The Four Aces—“staunch, sturdy and steady ships” (American Export Lines, 1951)—were scheduled to make their maiden voyages in 1948 in the same order as their prewar predecessors. But late deliveries from the shipbuilding yard, technical glitches, and labor unrest combined to delay their announced Tuesday sailing dates. AEL generally...

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Chapter 6. Troubled Waters

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pp. 106-116

Two major maritime incidents in 1956 would alter the shipping world forever. On the positive side, a little-heralded voyage in the spring would have far-reaching implications for the future of cargo handling technology. Here it was efficiency and not speed that set a new standard. On April 26, 1956, the converted...

Part Three. USTS Texas Clipper, 1965-1996, a Floating Classroom: Teaching Merchant Marine Cadets

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Chapter 7. On-the-Job Training

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pp. 119-141

The social revolution people generally think of when referring to the 1960s really didn’t begin until about 1965. That was the year that the miniskirt, developed by British designer Mary Quant, made its first startling appearance in mainstream fashion. Kids glided along on something called a skateboard (an improved version would be introduced...

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Chapter 8. A Changing Role

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pp. 142-162

Texas Clipper had a stimulating piece of recreational equipment installed in its after bar: foosball, a table soccer game in which each team manually spins rods to make miniature players propel a ball toward the other team’s goal. While the ship was docked, its deck had...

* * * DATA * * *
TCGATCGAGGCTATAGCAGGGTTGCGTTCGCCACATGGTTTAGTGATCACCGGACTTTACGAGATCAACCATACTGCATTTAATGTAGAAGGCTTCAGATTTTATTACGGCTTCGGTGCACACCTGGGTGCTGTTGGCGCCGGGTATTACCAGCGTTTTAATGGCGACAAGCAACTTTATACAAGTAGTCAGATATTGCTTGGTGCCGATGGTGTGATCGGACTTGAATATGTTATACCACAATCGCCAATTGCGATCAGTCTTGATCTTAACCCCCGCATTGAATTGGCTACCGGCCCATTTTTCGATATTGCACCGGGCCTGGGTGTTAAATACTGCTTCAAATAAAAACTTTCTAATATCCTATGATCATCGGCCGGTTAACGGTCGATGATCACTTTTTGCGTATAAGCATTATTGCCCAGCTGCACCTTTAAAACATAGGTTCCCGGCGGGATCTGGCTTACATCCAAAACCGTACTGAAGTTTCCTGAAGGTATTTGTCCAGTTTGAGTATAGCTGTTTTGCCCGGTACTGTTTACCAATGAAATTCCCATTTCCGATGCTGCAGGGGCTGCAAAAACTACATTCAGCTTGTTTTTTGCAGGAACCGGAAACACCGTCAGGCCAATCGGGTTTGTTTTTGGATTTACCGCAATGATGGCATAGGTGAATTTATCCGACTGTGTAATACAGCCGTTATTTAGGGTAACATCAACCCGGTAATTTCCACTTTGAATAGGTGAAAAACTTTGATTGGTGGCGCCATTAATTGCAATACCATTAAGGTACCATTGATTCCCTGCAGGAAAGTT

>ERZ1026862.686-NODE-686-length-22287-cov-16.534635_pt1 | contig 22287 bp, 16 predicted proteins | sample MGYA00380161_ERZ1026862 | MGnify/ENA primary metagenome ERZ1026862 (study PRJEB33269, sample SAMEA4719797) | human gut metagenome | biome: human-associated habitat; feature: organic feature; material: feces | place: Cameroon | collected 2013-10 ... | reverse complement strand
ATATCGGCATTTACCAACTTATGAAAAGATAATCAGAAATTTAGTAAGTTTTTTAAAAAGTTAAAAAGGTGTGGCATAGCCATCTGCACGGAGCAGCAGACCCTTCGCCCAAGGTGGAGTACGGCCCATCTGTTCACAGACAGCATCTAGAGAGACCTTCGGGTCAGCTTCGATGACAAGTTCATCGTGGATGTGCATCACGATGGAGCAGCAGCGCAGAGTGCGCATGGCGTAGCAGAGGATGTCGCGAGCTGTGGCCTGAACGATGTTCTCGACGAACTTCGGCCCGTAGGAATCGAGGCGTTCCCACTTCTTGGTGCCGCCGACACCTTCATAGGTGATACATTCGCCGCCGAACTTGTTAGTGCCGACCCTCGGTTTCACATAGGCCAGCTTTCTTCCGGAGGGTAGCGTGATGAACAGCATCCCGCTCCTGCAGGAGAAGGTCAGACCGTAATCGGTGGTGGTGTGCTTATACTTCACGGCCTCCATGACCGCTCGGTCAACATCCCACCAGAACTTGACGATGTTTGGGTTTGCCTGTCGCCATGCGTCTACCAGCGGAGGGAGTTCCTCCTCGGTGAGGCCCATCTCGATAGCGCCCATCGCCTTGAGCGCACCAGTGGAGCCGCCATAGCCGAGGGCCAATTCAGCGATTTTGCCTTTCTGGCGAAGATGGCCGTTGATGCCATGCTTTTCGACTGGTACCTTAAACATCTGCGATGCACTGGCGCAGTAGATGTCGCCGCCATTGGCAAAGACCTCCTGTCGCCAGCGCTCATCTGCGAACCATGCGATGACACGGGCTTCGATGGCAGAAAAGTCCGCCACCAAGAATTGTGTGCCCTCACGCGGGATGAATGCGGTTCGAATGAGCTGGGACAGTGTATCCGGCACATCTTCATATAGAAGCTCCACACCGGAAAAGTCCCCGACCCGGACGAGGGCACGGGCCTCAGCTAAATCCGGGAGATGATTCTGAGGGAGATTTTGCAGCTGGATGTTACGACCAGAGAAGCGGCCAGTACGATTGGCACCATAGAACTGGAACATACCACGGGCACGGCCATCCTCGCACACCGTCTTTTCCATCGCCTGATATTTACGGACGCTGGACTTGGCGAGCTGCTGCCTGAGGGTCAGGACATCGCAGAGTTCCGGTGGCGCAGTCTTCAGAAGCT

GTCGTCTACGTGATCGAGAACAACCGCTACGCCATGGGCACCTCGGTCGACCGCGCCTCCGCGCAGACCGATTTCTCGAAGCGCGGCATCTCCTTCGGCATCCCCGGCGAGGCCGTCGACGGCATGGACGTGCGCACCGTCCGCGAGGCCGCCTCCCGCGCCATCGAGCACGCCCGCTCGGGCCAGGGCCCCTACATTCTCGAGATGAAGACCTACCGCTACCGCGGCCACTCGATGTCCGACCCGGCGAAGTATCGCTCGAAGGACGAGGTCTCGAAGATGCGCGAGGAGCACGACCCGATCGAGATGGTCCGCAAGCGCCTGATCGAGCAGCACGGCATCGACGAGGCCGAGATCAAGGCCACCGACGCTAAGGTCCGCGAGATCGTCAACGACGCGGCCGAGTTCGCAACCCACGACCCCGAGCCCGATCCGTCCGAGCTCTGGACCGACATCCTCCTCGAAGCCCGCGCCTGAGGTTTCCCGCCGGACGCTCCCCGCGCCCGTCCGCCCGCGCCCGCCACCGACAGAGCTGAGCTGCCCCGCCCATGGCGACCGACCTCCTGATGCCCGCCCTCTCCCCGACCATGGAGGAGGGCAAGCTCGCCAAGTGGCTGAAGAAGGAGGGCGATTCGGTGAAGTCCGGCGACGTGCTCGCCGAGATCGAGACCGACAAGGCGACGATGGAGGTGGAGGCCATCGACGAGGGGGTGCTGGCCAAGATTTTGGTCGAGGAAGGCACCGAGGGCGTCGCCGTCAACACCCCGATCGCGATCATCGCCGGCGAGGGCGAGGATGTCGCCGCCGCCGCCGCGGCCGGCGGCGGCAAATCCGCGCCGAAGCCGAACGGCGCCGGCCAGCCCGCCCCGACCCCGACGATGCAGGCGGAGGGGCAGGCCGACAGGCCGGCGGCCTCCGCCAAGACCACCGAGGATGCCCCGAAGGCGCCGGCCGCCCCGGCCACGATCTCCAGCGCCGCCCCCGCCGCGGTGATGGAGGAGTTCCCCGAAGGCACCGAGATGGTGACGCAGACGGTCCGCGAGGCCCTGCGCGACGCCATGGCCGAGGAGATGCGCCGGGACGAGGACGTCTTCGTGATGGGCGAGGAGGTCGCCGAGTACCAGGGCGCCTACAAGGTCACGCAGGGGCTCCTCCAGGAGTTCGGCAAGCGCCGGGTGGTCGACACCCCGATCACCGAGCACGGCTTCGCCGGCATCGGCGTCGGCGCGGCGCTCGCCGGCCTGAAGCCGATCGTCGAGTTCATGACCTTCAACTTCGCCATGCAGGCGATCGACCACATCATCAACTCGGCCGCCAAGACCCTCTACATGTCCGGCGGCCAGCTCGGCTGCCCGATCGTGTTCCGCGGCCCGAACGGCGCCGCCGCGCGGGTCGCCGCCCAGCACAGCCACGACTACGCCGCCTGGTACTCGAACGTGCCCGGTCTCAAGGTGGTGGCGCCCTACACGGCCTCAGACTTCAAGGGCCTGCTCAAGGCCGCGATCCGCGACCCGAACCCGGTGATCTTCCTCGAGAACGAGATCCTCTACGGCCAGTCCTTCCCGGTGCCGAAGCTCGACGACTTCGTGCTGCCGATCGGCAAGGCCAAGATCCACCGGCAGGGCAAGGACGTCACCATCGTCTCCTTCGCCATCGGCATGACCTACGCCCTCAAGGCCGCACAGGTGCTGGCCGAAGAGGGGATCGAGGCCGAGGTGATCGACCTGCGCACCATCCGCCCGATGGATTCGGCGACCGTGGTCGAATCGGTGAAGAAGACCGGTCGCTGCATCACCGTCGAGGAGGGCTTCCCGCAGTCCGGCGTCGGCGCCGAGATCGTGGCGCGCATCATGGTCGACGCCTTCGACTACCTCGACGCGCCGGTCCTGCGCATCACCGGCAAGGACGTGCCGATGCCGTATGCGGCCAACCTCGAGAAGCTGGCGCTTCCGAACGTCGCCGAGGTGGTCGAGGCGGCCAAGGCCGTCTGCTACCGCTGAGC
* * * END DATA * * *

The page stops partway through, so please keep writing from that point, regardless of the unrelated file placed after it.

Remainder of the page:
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Chapter 9. Going Out in Style

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pp. 163-174

In March 1989 university officials had to face facts: the ship was dilapidated. They appeared before a subcommittee of the House Merchant Marine and Fisheries Committee to ask that the aging Texas Clipper be replaced. MARAD came up with a money-saving counterproposal that two newer ships...

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Afterword. Navigating a Sinking Ship, 1996-2007: From Bureaucracy to the Bottom of the Gulf of Mexico

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pp. 175-197

The sun was beginning to peek over the horizon in the Gulf of Mexico as I stood on the after deck of the tugboat El Jaguar. It was dawn on November 17, 2007, and we were towing the seven-thousand-ton USTS Texas Clipper to its new home seventeen nautical miles off the coast of South Padre Island. The Texas Parks and Wildlife Department

Appendix: Queens/Excambion/Texas Clipper Timeline

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pp. 199-205

Notes

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pp. 207-210

Bibliography

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pp. 211-217

Index

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pp. 219-235